Combating the Climate
The UK is seeing a bigger push for offsite methods than ever before, but our unpredictable climate can cause problems with build quality. Robin Lancashire, Timber Frame Consultant at BM TRADA, considers the challenges and solutions to mixing building innovations with wet weather.
Last year the NHBC published a report on modern methods of construction (MMC), which suggested that the majority of developers are now using innovative forms of construction, with much more being manufactured offsite. The drivers for using MMC are clear: increased efficiency and productivity, accelerated delivery, higher energy performance and improved quality.
With ever-increasing targets for housing, the Government is also putting pressure on developers to utilise offsite construction.
While the use of offsite methods – and specifically timber frame – is the solution to achieving energy efficient buildings with much shorter lead times, the realities and practicalities of this kind of building must be considered. On paper offsite is unbeatable, but how practical is it in the real world with our beloved British weather? As more homes are being built using offsite methods, we’re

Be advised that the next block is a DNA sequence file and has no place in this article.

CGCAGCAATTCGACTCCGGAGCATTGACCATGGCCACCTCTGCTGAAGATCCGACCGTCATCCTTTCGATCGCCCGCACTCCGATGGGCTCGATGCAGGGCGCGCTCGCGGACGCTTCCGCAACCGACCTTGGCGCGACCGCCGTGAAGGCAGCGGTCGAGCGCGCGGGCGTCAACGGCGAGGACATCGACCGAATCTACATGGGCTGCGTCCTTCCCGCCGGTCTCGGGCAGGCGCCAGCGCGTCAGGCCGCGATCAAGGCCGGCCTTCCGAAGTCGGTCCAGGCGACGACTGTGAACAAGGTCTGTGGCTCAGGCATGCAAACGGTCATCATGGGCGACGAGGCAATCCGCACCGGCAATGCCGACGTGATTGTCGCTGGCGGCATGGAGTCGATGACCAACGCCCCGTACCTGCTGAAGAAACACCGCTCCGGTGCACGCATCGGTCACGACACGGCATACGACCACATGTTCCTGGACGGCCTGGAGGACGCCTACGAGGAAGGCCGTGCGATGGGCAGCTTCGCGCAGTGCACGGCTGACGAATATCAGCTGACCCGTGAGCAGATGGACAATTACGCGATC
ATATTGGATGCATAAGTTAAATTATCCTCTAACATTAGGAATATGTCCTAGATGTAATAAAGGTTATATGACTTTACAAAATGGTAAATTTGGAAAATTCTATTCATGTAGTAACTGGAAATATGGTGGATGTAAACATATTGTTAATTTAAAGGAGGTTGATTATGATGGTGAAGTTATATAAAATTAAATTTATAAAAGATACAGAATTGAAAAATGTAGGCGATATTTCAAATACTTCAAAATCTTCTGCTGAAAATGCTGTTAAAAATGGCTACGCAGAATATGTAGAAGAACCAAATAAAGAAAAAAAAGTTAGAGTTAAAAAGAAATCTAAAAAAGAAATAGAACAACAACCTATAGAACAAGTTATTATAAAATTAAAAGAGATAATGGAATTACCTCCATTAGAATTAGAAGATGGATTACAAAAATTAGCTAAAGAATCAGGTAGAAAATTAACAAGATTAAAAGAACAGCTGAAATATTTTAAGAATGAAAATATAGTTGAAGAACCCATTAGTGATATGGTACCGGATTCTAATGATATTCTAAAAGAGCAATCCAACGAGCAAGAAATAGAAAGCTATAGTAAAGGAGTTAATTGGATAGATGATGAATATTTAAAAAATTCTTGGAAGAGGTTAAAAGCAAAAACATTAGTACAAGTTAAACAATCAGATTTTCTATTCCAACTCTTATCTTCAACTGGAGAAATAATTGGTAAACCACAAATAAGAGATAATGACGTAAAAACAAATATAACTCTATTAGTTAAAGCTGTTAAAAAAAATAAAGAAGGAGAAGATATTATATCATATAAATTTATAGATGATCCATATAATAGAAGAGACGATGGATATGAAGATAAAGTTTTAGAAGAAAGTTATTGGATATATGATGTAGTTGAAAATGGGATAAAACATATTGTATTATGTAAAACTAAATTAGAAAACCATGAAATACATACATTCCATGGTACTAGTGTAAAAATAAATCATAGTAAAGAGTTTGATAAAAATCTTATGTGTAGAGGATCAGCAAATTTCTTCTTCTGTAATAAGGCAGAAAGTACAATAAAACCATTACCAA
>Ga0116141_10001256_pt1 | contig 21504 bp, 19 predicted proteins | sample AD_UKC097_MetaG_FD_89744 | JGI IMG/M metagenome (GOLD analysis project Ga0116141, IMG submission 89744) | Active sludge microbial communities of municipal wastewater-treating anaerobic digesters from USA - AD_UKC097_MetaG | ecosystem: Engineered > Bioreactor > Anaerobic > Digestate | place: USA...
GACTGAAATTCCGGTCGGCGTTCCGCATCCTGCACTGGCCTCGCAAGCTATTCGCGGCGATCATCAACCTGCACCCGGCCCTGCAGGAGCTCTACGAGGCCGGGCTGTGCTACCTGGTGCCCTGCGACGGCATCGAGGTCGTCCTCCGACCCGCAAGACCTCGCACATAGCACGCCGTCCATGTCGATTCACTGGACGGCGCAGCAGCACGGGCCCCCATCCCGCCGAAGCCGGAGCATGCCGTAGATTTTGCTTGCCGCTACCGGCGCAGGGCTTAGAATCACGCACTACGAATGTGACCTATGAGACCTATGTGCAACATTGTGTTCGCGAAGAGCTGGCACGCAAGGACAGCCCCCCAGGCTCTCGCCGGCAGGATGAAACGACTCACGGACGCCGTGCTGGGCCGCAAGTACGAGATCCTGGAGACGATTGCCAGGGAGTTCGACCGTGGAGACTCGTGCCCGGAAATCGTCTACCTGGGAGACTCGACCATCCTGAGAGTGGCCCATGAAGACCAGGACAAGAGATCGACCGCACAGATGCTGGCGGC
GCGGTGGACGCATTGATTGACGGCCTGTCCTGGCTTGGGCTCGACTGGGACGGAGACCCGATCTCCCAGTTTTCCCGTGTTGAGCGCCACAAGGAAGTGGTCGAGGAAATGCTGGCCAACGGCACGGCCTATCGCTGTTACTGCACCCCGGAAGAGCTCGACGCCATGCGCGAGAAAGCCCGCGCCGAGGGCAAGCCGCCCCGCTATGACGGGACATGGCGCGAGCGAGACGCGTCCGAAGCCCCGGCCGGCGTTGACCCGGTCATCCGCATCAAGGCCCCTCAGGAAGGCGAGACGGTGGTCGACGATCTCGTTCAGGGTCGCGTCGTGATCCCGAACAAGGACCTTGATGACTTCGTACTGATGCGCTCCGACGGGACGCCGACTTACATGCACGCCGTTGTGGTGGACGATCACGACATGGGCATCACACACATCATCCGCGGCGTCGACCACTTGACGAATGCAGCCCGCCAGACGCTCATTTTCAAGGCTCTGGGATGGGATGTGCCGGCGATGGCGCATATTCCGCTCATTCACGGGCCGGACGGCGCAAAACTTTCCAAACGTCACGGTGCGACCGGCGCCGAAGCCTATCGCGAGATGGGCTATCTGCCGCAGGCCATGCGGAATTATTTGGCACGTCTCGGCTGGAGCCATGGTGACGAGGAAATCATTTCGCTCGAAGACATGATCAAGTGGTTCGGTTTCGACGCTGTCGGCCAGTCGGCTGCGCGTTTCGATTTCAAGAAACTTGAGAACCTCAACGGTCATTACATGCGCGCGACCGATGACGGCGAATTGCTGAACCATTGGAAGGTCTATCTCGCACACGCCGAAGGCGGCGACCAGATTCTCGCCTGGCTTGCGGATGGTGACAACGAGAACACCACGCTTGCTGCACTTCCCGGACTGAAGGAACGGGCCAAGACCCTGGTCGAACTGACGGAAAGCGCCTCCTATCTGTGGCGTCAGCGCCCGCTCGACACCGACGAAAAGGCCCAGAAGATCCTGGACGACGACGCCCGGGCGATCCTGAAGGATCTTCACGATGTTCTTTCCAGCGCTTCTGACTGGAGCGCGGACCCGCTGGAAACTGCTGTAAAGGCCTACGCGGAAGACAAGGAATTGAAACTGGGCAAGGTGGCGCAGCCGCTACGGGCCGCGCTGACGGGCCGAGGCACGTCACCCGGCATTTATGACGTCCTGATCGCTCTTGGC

receiving a significant rise in calls about the challenge of trapped moisture in timber frame buildings.
Previously, open panel timber frames were erected over a number of weeks, often getting damp from the rain in the process. The roof covering would then go on and the timber frame would begin to dry again, because it was well ventilated and any moisture absorbed into the timber frame materials was given time to escape. Only then did the insulation, polythene vapour control
layer and linings get installed in a dry environment. The timber would remain dry and deliver a good service life.
As an increasing number of components are arriving at site premanufactured, there is more to consider than just the timber frame – insulation, membranes and linings are also getting wet – and that can be very bad news indeed, particularly when a structural timber frame is in there too. If timber moisture content is above 20% for a prolonged period, it risks decay, and if a wet structure is enclosed with no ventilation, it also risks mould growth on surfaces.
If moisture damage occurs and drying out is needed, it counteracts the reasons for using offsite. Either the build programme is affected while the wet materials are dried or removed (which also increases costs) or the contractors plough on and hope for the best, negating the quality of the build and risking future structural failure if timber decay takes hold.
The solution is a tricky one. Developers are being encouraged to manufacture as much as possible offsite, yet the reality when the components arrive onsite can be challenging. It’s crucial that everyone onsite knows how these materials should be handled so that moisture stops being an issue for current and future buildings. Although achieving the solution may have its hurdles, the basic message is simple – arrive just in time, lift straight into final position and carefully protect onsite.